Discovering the Hudson Valley

Sometimes a soaking rain is a good thing.

My buddy and I completed the 75 mile route of the Discover Hudson Valley Ride this afternoon. Hosted by Bike NY, this was a mass group ride similar to but smaller than the 5 Boro Bike Tour. I’m not a big fan of mass rides, but I have to say this ride was very well organized and supported. Best of all, it took me to a part of New York State that I have not ridden in.

I did not commit to the ride until the deadline because I wasn’t sure I wanted to take a 2 hour car ride up to the start point in Poughkeepsie with the possibility of heavy showers. The forecast this morning was for 30% chance of showers mostly after 1:00 pm, so we decided to go for it, leaving Long Island at 5:00 am.

The skies were clear when we arrived at the start and I chose to leave my windbreaker/light rain jacket in the car. The route took us over the Mid Hudson Bridge, westward toward New Paltz and onto the Hudson Valley Rail Trail.



The Rail Trail was probably the most congested portion of the ride, with the shorter routes sharing the trail with the longer routes. The Rail Trail took us onto the Walkway Across the Hudson, a splendid pedestrian bridge just north of the Mid Hudson Bridge.





The views from the Walkway were spectacular, so much so that I lost track of my bridge phobia. If you are ever in the area of Poughkeepsie, I strongly suggest you stop by and walk across.

The route continued east through Dutchess County over rolling terrain, some parts rolling steeper than others. We eventually found ourselves on Fiddlers Bridge Road, and that’s where my suffering began. The morning haze had burned off and it was hot & humid. I usually pay no attention to street names, unless the street causes pain. Fiddlers caused the first significant discomfort of the day. From that point on, it was me versus the heat, trying to stay hydrated and pacing myself on the rollers. At least the views were worth the effort.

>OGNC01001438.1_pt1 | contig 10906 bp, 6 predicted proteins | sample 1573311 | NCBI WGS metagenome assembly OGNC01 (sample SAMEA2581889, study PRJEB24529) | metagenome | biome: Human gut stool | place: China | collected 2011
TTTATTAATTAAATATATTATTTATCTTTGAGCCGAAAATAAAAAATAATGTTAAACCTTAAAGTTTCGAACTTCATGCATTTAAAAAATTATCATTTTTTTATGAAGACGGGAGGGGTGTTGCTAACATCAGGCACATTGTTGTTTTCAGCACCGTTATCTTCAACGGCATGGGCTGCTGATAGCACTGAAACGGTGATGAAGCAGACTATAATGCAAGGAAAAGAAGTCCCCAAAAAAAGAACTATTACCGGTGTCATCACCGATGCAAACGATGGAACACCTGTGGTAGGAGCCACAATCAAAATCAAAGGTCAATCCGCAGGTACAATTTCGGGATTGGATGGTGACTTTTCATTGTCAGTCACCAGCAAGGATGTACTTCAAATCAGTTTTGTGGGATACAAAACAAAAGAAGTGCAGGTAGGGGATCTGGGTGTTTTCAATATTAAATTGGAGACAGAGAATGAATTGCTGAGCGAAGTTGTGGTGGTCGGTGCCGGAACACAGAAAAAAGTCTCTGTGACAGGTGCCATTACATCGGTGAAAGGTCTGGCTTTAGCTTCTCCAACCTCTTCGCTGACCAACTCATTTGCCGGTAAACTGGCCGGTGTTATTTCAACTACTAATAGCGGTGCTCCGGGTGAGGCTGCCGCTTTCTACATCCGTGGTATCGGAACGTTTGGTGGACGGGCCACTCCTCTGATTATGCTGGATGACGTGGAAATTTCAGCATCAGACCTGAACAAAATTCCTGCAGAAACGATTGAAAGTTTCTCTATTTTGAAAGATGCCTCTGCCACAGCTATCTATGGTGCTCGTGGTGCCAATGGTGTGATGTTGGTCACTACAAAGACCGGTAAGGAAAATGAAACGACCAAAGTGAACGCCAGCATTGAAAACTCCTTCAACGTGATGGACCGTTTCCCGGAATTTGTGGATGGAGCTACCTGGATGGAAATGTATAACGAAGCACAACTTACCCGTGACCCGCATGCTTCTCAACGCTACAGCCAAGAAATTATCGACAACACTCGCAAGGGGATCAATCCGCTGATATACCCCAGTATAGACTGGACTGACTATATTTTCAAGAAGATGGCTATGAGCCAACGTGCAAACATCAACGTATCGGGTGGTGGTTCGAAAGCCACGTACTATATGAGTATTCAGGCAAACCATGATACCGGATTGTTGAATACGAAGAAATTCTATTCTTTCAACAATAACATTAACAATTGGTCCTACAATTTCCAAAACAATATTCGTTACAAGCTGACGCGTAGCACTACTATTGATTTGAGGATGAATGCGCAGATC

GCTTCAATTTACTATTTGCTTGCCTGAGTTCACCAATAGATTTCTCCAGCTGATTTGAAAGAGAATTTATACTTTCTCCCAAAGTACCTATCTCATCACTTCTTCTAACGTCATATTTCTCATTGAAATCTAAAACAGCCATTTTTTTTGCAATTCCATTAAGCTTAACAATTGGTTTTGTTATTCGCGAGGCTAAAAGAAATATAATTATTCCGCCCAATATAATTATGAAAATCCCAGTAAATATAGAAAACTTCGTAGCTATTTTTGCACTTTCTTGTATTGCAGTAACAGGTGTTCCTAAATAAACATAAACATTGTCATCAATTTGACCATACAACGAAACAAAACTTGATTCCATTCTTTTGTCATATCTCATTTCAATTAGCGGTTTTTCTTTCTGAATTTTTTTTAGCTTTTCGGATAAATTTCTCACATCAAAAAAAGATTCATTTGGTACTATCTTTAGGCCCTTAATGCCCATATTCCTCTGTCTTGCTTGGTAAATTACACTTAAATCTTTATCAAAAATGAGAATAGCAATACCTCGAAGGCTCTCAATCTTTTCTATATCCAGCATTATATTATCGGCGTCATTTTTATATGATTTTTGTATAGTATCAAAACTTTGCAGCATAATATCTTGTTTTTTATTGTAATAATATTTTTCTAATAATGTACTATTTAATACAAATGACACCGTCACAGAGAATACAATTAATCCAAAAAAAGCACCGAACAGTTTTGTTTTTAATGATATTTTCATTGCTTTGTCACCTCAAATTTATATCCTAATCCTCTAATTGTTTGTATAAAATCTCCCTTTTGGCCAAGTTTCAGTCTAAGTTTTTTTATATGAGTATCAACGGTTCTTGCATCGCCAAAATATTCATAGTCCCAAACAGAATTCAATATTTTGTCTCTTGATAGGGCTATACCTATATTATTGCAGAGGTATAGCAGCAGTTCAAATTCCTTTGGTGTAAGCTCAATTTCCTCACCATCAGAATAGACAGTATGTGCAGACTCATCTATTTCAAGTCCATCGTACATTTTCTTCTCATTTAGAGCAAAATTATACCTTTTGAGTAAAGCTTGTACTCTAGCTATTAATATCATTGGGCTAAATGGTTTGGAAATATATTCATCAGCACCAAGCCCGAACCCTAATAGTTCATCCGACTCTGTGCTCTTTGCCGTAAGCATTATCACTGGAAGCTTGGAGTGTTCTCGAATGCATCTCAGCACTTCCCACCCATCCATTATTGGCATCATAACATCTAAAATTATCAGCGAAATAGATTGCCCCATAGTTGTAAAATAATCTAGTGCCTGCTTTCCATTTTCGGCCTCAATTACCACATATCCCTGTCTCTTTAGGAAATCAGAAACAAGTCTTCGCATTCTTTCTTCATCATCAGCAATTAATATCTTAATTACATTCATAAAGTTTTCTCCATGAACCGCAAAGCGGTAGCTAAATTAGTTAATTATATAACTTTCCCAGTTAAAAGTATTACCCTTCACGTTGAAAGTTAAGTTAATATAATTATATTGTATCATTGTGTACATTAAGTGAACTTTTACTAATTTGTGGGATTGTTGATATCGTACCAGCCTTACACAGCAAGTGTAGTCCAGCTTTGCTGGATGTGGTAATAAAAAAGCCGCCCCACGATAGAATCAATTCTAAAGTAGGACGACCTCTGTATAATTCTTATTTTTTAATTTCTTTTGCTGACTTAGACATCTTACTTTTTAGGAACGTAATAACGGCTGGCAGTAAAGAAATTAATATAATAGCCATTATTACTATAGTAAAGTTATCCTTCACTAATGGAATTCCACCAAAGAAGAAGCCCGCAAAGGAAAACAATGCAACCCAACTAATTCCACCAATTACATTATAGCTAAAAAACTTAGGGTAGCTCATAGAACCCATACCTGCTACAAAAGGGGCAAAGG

With about 20 miles to go until the finish, the skies opened up with a drenching rain. Miraculously, my pace quickened as the rain cooled me off and allowed me to focus on riding and not on my physical discomfort. I probably gained 2 or 3 mph in the rain, although I also gained 2 to 3 pounds of water between my wet jersey and shoes. By the time we reached the finish, our brake pads were reduced to a muddy paste.

With about 5 miles to go, my buddy and I stopped to aid an injured rider who had a rib injury and bad case of road rash. He was carted away in an ambulance, a sad end to an otherwise nice day. We arrived back at the starting location as the rain stopped; however, by the time we put away the bikes it was pouring again and the finish “celebration” was a rain-out.

The ride was very well organized and supported. The GPS route, which you can find here, is spot-on, meaning it exactly matches the on-road markings and cue sheet. It is not an easy ride, but also not terribly difficult considering the region. I don’t think I would attempt it without support. The route goes into areas with very few opportunities to purchase food or beverages; if there are shops, we didn’t see them. As Bike NY rides go, this is one of the less crowded ones, probably because it’s a bit of a haul from New York City. The ride is accessible by train, since it starts and ends at a train station. 

And finally, the cool sighting of the day : a rider from Houston TX. I saw his license plate and assumed he was a transplant to the region but when I ran into him at a rest area and asked, he told me that he lives in TX and spends most of the year on the road and does rides in whatever region he is visiting on business. What a neat way to blend pleasure with business.


About robertkerner

Educator, registered nurse, attorney, inquisitive mind
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